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CVI - The Arctic - 1000 B.C. - A.D. 1400)

Dorset Palaeoeskimo Culture (figure)
(1000 B.C. - A.D. 1400)

The stylistic elements of Pre-Dorset artifacts changed gradually over the second millennium B.C., but it appears that the rate of change accelerated rapidly after 1000 B.C. The mid-passage arrangement associated with Independence I camps was resurrected as new styles of houses or tents appeared. This type of structure may have been preserved in some areas of the High Arctic or in Greenland by descendants of the Independence I people, who once again occupied the High Arctic about 1000 B.C. At this stage of their history, they are identified by archaeologists as the Independence II culture. Dorset houses were larger than those of the preceding groups and were sometimes semisubterranean, excavated several centimetres into the ground (figure). Rather than using skin, these people appear to have built more permanent structures with walls of turf. In contrast to Pre-Dorset sites, which contain only rare examples of small, round lamps, Dorset sites commonly yield rectangular or oval, thin-walled soapstone lamps that once heated their owner's homes. One gets the impression that, at least during the winter, the Dorset people were distinctly more comfortable than their Pre-Dorset ancestors (figure).

Larger than those of Pre-Dorset cultures, Dorset archaeological sites appear to reflect more permanent occupation by a denser population. This was perhaps the result of advances in hunting technology, which allowed more efficient exploitation of the environment. Indeed, in addition to the soapstone lamp, several new elements of technology appear at this time. These include bone implements that have been interpreted as snow knives, specialized tools that may have been used for cutting snow blocks for the construction of snowhouses. Given the simultaneous increase in the use of blubber lamps, such structures would have been useful. Also found at the sites are sled shoes, strips of bone or ivory designed to be pegged to the bottom of wooden sled runners in order to protect them on rough ice or gravel. These, along with a few finds of dog bones, suggest that the Dorset people may have used dogsleds. A few ribs from kayaks or kayak-like boats have been found, and many Dorset sites are located in areas where kayak hunting would have been profitable. Harpoon heads continued to develop, with the open channelled sockets of the Pre-Dorset period gradually being replaced with closed sockets gouged in the base of the heads. Although these new styles of harpoon heads do not appear to be more efficient than the older ones, some Dorset groups seem to have been great hunters of walrus and small whales -- perhaps as a result of more efficient watercraft.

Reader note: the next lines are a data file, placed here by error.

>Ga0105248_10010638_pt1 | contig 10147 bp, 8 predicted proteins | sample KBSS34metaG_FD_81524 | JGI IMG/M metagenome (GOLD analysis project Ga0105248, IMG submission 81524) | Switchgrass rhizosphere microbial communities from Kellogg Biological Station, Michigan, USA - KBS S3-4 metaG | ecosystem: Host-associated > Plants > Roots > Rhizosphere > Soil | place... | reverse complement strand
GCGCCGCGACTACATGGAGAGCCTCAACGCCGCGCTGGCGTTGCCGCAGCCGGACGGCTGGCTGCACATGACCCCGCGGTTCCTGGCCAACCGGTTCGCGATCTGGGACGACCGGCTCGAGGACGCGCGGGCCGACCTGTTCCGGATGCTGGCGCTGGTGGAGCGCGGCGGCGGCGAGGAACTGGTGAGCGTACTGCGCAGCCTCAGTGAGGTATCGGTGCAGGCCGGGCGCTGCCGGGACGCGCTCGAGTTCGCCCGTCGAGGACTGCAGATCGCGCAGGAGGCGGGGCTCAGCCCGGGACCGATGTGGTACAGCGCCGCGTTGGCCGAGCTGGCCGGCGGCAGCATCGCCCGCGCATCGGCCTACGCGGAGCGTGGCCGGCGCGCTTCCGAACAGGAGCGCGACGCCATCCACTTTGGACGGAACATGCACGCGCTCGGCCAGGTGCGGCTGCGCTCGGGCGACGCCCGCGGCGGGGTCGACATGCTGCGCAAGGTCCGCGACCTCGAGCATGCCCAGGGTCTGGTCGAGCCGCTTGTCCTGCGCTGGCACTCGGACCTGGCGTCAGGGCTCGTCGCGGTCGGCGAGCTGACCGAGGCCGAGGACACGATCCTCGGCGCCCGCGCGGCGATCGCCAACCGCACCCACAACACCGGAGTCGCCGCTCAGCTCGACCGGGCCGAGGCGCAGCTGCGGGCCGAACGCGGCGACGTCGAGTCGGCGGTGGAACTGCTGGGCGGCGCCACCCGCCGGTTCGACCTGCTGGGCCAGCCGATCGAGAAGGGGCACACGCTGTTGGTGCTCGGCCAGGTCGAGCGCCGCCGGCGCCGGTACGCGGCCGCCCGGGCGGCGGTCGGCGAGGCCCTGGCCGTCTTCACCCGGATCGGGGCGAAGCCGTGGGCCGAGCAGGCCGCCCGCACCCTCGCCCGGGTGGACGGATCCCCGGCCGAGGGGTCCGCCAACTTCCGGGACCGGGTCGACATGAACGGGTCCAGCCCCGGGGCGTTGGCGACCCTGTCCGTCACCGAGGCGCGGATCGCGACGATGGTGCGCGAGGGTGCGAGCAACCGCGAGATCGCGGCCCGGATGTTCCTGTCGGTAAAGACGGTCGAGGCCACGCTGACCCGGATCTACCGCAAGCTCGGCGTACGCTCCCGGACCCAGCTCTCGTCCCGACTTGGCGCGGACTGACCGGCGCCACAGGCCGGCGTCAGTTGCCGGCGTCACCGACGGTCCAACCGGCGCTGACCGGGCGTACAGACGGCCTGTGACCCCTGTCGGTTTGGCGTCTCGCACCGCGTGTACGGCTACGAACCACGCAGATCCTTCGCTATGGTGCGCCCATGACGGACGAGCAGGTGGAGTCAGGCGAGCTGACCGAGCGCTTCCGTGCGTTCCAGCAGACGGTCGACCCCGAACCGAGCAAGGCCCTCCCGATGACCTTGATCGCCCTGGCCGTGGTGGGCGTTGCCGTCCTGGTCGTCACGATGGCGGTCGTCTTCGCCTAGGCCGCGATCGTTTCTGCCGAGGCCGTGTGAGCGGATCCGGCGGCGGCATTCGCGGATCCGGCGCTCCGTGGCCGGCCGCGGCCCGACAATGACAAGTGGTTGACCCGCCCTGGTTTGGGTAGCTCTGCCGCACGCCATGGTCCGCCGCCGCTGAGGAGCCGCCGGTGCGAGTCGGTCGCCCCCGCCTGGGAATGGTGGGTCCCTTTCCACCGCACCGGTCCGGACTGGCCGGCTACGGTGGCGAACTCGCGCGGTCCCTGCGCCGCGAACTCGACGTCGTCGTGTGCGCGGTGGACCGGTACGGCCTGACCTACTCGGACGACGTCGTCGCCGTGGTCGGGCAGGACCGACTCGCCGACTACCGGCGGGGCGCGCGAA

Manufacturing techniques also changed. The burins of the ASTt period -- the tools used for all basic carving of bone or ivory -- were replaced by burin-like tools of ground flint, which probably held their edge longer and were more easily sharpened. Knives of ground slate became common and may have been more efficient butchering tools than the chipped stone knives of earlier centuries. But there were also some rather surprising deletions from the toolkits of the Dorset people. While their Pre-Dorset ancestors had made holes in wood, bone or ivory with drills, probably hand-held twist drills, all Dorset perforations were made by laboriously gouging a slot with a burin-like tool. While there is quite good evidence of the use of the bow and arrow in ASTt times, no definite bow equipment or arrowheads are found for the Dorset period. The reasons for these absences are not understood.